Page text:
In the description herein for embodiments of the present invention, numerous specific details are provided, such as examples of components and/or methods, to provide a thorough understanding of embodiments of the present invention. One skilled in the relevant art will recognize, however, that an embodiment of the invention can be practiced without one or more of the specific details, or with other apparatus, systems, assemblies, methods, components, parts, and/or the like. In other instances, well-known structures, materials, or operations are not specifically shown or described in detail to avoid obscuring aspects of embodiments of the present invention.
Referring now to the drawings more particularly by reference numbers, a network segment 10 of a network environment is illustrated in
In the network environment, switch 11 functions as the gateway to each of the subnets. Each subnet 12-14 includes a node 17 that defines a plurality of servers, such as web server, or other protected network accessible resources. Network segment 10 is accessible to clients 15 over a core network such as the Internet 16. It should be appreciated that clients may connect to the network segment from a variety of different networks and that the Internet is shown merely to illustrate an external core network. In this embodiment, each subnet is monitored by an intrusion detection system or IDS. Specifically, IDSs 22-24 monitors traffic on the subnets.
Network-based sensors are systems that connect to network segments and inspect traffic to detect intrusions and suspicious activities. These sensors may be implemented in software on routers and firewalls, as standalone appliances, or as hardware modules. Network-based sensors usually use two network interfaces, one that connects to the network being monitored and another one to a secure segment that provides access to a management system. The monitoring interface does not have a MAC address, so it is unable to send traffic. The switch port where the IDS is connected sees all the traffic mirrored by the switch. The management interface preferably has a MAC address and an IP address to communicate with the monitored network devices. Network-based sensors should be deployed on network segments where attacks are more likely to come through (that is, at the Internet Edge) and on the segments housing mission-critical servers.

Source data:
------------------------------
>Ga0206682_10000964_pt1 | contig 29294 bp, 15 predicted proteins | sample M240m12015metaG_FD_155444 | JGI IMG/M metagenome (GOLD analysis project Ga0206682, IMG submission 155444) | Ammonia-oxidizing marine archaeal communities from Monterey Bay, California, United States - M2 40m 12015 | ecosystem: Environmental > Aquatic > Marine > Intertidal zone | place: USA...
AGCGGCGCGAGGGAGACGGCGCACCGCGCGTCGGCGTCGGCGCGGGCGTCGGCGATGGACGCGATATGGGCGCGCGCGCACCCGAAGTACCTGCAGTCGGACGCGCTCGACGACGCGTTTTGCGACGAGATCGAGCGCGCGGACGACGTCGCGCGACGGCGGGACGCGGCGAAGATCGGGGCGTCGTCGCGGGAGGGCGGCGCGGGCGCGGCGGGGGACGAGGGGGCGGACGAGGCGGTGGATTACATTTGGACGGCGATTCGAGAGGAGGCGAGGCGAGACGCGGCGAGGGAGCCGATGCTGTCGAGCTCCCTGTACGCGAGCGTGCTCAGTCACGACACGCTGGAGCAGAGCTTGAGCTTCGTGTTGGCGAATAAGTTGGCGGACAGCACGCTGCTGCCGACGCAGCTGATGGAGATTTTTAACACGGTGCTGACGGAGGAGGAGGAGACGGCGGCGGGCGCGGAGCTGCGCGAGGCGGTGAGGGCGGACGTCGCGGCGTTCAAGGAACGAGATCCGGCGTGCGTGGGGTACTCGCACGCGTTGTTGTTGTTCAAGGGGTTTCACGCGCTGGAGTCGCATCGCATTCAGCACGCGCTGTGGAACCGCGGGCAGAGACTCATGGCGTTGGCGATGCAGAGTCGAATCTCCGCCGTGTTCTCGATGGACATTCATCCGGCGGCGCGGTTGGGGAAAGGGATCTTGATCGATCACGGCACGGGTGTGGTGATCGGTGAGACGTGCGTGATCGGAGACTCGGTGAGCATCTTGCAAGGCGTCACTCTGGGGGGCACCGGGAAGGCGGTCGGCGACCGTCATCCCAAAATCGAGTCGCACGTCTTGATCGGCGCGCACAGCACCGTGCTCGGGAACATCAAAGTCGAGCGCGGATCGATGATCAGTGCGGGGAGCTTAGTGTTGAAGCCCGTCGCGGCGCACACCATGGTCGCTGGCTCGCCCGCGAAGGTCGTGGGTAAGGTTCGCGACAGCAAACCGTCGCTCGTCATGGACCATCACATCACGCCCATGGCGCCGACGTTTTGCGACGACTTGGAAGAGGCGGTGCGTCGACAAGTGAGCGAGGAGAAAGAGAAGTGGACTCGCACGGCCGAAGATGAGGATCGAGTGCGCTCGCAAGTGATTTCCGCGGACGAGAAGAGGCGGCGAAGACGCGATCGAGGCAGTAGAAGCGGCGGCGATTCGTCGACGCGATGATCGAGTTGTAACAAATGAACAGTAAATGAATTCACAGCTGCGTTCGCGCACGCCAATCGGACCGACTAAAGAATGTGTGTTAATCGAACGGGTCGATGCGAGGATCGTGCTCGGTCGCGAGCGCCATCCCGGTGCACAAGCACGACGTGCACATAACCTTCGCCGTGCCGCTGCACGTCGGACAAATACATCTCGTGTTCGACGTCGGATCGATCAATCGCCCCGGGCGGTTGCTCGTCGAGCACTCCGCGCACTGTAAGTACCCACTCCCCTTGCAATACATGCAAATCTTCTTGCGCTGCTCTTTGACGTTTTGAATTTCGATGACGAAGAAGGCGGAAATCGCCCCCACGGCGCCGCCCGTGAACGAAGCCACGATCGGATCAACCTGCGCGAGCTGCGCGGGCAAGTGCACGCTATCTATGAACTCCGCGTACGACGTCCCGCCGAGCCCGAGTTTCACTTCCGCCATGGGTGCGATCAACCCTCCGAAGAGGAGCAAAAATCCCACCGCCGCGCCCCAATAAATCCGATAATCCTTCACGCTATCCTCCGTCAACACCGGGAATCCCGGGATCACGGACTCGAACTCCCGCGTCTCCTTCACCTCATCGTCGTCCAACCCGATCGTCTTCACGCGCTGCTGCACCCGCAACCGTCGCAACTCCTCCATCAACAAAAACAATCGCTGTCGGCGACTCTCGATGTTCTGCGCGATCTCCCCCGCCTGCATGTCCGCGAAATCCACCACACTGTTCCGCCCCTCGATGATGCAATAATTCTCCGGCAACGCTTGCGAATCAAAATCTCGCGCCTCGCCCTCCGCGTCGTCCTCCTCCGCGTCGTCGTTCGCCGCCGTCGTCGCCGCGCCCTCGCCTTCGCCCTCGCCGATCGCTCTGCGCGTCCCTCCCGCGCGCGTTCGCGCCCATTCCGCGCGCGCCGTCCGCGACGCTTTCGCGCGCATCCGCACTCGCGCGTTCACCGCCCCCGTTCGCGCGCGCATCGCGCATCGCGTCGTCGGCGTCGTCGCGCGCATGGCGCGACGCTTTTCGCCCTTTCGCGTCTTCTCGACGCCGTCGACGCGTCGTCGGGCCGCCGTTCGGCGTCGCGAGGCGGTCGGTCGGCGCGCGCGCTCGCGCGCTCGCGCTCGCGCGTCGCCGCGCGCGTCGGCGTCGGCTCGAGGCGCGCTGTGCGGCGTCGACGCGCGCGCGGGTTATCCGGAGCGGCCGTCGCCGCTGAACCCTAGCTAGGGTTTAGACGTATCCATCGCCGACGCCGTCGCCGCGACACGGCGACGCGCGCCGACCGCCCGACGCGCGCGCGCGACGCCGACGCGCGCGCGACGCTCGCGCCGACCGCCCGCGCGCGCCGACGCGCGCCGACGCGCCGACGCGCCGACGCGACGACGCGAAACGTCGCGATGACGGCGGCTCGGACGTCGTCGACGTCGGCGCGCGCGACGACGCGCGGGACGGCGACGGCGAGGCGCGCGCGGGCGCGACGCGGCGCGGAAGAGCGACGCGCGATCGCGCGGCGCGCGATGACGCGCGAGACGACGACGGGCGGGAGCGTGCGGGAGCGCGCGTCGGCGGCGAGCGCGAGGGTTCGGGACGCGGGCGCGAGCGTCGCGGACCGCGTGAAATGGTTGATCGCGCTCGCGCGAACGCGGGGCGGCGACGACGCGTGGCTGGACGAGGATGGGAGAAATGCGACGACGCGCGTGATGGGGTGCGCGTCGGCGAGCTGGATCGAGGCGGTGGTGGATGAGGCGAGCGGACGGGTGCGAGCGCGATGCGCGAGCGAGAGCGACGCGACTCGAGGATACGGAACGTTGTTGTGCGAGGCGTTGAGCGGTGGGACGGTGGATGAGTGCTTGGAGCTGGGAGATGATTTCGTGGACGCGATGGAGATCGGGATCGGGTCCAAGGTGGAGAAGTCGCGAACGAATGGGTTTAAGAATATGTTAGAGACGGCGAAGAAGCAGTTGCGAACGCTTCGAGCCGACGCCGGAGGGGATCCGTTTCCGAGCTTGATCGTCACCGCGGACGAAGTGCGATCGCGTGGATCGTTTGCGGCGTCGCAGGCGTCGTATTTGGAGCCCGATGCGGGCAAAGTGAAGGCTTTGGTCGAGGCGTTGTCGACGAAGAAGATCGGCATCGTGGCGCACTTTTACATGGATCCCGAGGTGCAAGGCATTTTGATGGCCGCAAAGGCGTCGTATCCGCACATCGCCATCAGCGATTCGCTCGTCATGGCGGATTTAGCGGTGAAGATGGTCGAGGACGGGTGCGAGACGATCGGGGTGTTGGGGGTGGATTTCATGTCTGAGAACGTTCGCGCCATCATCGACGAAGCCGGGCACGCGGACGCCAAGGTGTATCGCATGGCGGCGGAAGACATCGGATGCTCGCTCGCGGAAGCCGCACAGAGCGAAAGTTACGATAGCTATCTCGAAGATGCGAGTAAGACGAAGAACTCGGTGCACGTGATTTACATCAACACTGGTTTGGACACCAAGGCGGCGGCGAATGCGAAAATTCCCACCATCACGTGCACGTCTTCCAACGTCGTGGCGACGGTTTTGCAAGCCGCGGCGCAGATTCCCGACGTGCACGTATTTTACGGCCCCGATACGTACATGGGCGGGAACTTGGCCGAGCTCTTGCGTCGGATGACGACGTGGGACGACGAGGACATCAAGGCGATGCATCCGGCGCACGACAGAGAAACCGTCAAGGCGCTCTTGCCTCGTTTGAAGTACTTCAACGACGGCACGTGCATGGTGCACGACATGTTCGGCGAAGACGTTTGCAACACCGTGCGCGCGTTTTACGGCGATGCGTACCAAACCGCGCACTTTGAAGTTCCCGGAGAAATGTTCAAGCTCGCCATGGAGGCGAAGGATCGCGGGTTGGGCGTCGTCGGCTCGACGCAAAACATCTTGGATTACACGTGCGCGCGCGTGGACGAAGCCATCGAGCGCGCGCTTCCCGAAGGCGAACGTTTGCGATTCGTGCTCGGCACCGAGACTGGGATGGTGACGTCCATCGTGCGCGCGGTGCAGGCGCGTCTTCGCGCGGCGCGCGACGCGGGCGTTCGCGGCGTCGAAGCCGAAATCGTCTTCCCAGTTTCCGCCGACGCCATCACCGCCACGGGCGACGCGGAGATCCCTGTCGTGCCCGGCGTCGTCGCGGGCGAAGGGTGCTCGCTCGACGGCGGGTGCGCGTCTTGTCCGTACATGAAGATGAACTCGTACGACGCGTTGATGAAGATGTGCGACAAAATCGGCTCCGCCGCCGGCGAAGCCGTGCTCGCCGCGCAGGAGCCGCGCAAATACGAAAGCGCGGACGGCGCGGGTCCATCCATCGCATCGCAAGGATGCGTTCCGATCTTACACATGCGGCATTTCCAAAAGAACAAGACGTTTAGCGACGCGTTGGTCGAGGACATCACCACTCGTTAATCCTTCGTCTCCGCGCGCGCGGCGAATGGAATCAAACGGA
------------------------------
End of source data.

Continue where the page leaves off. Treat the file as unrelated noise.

The monitoring process is illustrated in
The detection techniques may include stateful pattern recognition, protocol parsing, heuristic detection, anomaly detection or other techniques. To perform more specific monitoring on the subnets or on the protocols, it is preferred that a specific set of signatures be selected that closely match the intent of the traffic monitoring for each subnet although anomaly-based systems are contemplated. Anomaly-based systems define normal activities in terms of network traffic and system resource usage so that any deviation from a defined baseline is considered an attack after alarms are generated any time there is a significant deviation from the statistical values.
Signature-based systems explicitly define which activity is considered malicious. A particular signature identifies this malicious activity and the IDS compares the traffic and resource utilization with the signature. A match in the comparison would indicate the presence of a malicious event. In the comparison process, each and every packet is compared against the signature. It is important to note that signature patterns can be dispersed in multiple packets, so the network-based system must reassemble the session and eventually perform the protocol analysis.
Signatures are grouped according to the types of attacks they attempt to match. For example, an IDS may include embedded signatures, which are specific, known attack signatures that come with the IDS or connection signatures, which are protocol-specific signatures. By way of example, the protocol definition (TCP/UDP) could include the port number. The IDS may also include string-matching signatures, which is an attack signature based on portions of the payload in packets, or ACL signatures, which are policy-violation signatures logged by network devices.
Examples of signatures used in the detection of attacks destined to various server types in each subnet include HTTP signatures: 3455—Java Web Server Cmd Exec; 5087—WWW Sun Java Server Access; 5312—*.jsp/*.jhtml Java Execution; 5375—Apache mod_dav Over.ow; 5103—WWW SuSE Apache CGI Source Access; and 5160—Apache ? indexing .le disclosure bug. RPC-based application signatures include: 6101—RPC Port Unregistration; 6102—RPC Dump; 6103—Proxied RPC Request; 6104—RPC Set Spoof; 6105—RPC Unset Spoof; 6110—RPC RSTATD Sweep; 6111—RPC RUSERSD Sweep; 6112—RPC NFS Sweep; 6113—RPC MOUNTD Sweep; and 6114 RPC YPPASSWDD Sweep. Windows/NetBIOS signatures include: 3300—NetBIOS OOB Data; 3301—NETBIOS Stat; 3302—NETBIOS Session Setup Failure; 3303—Windows Guest Login; 3304—Windows Null Account Name; 3305—Windows Password File Access; 3306—Windows Registry Access; and 3327—Windows RPC DCOM Over.ow.
The signatures used in network environment belong to signature groups such as a HTTP group, because hackers use HTTP to gain access to most applications. Other signature groups include a RPC group, which is widely used for server-to-server communications, and groups specific to certain operating systems such as Windows/NetBIOS.